Yildirim said the activists fought the Israeli commandos with chairs and sticks and that they seized weapons from some Israeli soldiers, but threw them into the sea.

Israel says two of the seven soldiers wounded were shot with guns that were wrested from them, while a third was stabbed.

The incident has increased tensions in the Mideast, especially with Turkey, Israel's closest ally in the Muslim world. On Thursday, Prime Minister Recep Tayyip Erdogan called Israel's actions "a historic mistake."

"Israel risks losing its most important friend in the region if it doesn't change its mentality," he said, adding later "from now on we will not bow to this bullying."

Israeli spokesman Regev claimed that Yildirim's IHH charity incited the violence on the ships and has terror links — charges that the IHH vehemently denies. The charity is not on the U.S. list of terror groups.

Other activists from the flotilla also insisted their purpose was peaceful.

"However much the Israelis are screaming that they have found weapons, it is just nonsense," said best-selling Swedish crime novelist Henning Mankell, who was traveling on the Swedish-Greek ship Sofia in the Gaza convoy.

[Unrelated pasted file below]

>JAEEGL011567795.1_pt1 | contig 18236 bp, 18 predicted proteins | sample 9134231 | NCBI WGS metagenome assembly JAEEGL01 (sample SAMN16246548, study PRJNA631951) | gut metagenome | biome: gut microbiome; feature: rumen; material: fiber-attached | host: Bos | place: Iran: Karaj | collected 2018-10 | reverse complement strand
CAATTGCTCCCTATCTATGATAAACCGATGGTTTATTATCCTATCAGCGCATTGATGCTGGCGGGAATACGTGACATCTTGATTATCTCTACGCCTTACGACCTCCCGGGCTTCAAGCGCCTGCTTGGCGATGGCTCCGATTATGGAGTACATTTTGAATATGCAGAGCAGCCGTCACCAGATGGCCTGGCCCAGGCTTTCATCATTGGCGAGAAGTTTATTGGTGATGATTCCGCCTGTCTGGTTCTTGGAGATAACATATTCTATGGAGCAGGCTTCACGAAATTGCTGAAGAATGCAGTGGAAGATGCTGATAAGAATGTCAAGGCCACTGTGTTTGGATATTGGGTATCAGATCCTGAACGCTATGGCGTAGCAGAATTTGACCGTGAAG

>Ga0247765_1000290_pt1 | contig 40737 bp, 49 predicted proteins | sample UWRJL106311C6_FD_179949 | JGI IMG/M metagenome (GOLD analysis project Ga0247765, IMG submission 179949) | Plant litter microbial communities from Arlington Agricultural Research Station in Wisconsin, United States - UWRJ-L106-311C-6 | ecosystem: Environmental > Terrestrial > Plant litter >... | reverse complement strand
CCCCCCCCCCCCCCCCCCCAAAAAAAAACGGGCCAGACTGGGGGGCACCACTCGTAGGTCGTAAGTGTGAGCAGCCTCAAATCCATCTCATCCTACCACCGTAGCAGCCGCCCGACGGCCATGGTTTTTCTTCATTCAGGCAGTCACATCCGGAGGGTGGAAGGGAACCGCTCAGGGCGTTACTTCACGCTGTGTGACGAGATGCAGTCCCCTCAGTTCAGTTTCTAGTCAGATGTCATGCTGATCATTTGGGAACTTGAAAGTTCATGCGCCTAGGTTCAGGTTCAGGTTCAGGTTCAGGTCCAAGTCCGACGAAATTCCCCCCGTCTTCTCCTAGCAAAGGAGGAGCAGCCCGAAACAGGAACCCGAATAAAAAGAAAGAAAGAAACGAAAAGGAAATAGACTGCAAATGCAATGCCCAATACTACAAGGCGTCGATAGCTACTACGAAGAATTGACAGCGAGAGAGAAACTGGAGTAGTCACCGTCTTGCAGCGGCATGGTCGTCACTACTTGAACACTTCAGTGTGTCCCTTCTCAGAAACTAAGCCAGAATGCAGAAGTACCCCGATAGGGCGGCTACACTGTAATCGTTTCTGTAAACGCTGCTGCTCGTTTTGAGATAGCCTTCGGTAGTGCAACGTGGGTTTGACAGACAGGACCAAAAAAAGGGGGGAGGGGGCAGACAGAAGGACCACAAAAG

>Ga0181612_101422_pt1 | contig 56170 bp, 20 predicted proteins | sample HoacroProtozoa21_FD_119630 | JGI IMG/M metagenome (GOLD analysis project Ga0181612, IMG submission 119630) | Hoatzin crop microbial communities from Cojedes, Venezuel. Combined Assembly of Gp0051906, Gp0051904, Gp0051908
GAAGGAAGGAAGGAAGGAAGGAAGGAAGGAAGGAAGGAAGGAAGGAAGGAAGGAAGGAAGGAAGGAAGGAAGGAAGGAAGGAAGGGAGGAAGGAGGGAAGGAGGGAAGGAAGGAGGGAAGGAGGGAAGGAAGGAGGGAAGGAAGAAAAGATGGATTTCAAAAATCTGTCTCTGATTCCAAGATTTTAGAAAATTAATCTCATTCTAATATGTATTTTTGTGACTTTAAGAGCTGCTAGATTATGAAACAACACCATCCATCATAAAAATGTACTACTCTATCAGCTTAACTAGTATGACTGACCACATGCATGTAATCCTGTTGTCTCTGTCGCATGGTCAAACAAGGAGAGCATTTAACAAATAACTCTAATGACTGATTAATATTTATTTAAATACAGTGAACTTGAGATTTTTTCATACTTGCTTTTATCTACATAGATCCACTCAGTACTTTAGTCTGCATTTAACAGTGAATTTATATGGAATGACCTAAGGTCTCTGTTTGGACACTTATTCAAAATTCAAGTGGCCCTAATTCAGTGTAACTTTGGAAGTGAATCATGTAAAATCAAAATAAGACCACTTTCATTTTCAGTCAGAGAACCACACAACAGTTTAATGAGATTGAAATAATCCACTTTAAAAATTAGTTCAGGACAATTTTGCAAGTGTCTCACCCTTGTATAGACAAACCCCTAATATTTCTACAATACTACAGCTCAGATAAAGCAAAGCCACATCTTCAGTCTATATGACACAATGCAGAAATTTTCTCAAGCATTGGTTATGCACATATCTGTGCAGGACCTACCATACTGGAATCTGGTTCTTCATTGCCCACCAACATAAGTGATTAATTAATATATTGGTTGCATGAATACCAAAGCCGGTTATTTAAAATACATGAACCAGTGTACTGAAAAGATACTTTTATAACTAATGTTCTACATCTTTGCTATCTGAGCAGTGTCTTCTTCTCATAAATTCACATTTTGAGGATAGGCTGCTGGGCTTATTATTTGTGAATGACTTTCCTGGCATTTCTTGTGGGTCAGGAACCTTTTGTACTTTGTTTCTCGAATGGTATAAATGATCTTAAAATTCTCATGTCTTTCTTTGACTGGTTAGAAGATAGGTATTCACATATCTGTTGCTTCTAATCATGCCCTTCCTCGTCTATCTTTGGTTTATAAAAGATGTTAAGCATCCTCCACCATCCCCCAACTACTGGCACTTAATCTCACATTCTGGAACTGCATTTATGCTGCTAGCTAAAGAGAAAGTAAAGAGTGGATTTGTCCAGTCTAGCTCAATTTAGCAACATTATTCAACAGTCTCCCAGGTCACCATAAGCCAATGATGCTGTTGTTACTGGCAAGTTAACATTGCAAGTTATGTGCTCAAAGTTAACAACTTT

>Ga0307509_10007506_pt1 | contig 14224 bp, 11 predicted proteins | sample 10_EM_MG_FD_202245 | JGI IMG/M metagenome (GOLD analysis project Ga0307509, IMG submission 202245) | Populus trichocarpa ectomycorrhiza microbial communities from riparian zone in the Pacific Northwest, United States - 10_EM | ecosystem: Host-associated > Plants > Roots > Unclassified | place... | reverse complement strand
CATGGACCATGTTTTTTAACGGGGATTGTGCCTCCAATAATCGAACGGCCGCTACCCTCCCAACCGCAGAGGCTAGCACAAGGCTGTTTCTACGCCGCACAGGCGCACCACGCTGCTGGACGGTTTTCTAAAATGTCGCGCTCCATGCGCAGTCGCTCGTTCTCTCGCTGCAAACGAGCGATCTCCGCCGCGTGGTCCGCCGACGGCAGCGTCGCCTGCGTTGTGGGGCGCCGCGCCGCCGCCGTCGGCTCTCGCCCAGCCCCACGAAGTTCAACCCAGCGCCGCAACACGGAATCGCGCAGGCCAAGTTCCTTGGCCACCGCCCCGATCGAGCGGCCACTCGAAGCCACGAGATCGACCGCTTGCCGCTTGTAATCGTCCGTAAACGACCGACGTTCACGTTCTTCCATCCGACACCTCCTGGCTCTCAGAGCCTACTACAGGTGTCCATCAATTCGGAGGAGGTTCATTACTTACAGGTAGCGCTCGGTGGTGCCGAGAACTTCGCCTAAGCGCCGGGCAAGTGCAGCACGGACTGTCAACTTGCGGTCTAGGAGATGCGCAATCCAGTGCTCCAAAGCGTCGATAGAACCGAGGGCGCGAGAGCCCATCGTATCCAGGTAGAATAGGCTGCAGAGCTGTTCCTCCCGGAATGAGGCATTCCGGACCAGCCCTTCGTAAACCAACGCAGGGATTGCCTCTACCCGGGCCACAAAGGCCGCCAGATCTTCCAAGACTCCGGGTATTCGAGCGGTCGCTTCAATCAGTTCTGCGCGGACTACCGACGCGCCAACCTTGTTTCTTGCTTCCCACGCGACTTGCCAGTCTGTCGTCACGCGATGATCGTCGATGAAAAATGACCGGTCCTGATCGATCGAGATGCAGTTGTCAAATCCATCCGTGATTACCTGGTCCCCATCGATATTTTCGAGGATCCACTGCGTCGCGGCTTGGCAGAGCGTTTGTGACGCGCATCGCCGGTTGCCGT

"On the ship where I was, they found one weapon and that was my safety razor, and they actually came forward and showed that," Mankell told Swedish radio.

The Foreign Press Association criticized the Israeli army for what it called a selective use of videos confiscated from journalists on the ships to justify its deadly raid at sea.

The organization, which represents hundreds of journalists in Israel and the Palestinian territories, says the military seized video and equipment from dozens of reporters on the main aid ship Marmara.

It demanded Thursday that the military stop using the captured material without permission and identify the source of the video already released.

___

Associated Press Writers Suzan Fraser, Albert Aji and Malin Rising contributed to this report from Ankara, Damascus, Syria, and Stockholm.

Copyright 2010 The Associated Press.